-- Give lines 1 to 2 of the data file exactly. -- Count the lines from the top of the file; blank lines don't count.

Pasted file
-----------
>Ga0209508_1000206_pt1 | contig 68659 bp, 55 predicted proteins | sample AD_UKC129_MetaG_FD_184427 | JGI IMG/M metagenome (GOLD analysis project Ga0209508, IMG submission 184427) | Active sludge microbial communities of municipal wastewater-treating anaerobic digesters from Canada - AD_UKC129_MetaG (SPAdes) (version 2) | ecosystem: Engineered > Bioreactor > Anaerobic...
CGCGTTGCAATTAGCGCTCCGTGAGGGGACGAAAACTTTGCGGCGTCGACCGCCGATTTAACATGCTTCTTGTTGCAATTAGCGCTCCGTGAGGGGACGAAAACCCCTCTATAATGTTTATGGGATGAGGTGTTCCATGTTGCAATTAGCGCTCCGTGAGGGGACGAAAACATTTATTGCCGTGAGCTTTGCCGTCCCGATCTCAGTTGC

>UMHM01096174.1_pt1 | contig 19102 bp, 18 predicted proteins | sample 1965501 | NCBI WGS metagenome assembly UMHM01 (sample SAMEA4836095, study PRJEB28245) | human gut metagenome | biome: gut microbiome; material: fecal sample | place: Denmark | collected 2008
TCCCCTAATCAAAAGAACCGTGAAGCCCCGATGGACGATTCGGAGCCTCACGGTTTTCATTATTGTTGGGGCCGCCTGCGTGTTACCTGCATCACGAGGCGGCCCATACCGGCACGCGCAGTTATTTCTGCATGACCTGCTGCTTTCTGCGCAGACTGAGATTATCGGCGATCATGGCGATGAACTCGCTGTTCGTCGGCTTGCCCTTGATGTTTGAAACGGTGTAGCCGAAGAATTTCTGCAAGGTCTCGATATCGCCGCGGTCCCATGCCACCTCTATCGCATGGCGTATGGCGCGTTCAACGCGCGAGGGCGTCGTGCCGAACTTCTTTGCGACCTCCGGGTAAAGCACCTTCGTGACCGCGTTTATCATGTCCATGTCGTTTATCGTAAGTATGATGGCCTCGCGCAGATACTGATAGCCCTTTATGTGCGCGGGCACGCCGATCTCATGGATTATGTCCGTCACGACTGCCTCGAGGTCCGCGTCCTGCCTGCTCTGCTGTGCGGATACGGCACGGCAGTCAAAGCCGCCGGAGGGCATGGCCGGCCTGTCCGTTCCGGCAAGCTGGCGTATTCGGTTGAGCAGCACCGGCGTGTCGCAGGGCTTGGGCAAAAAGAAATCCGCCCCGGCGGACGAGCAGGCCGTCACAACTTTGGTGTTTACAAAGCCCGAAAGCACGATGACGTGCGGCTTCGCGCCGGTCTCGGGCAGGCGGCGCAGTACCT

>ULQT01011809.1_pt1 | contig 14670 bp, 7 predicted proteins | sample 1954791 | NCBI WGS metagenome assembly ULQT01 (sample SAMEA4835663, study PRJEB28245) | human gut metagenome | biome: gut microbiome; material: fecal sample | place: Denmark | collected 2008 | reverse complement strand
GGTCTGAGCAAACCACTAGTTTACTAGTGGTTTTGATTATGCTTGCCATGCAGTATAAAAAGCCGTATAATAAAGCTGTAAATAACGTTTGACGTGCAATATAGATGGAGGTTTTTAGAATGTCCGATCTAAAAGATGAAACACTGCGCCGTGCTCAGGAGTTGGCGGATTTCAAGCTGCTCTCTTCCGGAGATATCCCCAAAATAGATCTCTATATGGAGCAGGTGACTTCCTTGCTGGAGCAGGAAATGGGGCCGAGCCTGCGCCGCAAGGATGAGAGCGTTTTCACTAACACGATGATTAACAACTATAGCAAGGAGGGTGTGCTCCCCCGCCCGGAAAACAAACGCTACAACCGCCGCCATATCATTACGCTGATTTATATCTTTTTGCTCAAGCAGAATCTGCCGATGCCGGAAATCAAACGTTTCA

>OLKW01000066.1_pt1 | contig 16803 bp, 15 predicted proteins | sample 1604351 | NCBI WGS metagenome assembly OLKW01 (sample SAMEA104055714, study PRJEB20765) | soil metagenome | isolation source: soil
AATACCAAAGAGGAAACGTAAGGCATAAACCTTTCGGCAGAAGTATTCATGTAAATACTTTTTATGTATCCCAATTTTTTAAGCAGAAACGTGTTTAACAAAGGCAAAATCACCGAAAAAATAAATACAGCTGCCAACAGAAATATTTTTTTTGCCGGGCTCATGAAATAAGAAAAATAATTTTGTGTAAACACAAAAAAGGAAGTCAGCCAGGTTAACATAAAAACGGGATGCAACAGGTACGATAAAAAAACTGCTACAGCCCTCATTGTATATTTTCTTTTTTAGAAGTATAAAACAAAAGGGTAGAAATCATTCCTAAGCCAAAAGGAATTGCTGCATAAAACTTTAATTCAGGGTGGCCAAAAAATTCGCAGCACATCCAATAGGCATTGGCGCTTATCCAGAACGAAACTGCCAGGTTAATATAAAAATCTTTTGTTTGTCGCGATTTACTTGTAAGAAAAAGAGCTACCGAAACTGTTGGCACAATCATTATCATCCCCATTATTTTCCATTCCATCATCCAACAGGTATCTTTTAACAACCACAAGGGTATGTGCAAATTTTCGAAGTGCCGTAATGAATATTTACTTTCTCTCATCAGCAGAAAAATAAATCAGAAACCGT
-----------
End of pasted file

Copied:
>Ga0209508_1000206_pt1 | contig 68659 bp, 55 predicted proteins | sample AD_UKC129_MetaG_FD_184427 | JGI IMG/M metagenome (GOLD analysis project Ga0209508, IMG submission 184427) | Active sludge microbial communities of municipal wastewater-treating anaerobic digesters from Canada - AD_UKC129_MetaG (SPAdes) (version 2) | ecosystem: Engineered > Bioreactor > Anaerobic...
CGCGTTGCAATTAGCGCTCCGTGAGGGGACGAAAACTTTGCGGCGTCGACCGCCGATTTAACATGCTTCTTGTTGCAATTAGCGCTCCGTGAGGGGACGAAAACCCCTCTATAATGTTTATGGGATGAGGTGTTCCATGTTGCAATTAGCGCTCCGTGAGGGGACGAAAACATTTATTGCCGTGAGCTTTGCCGTCCCGATCTCAGTTGC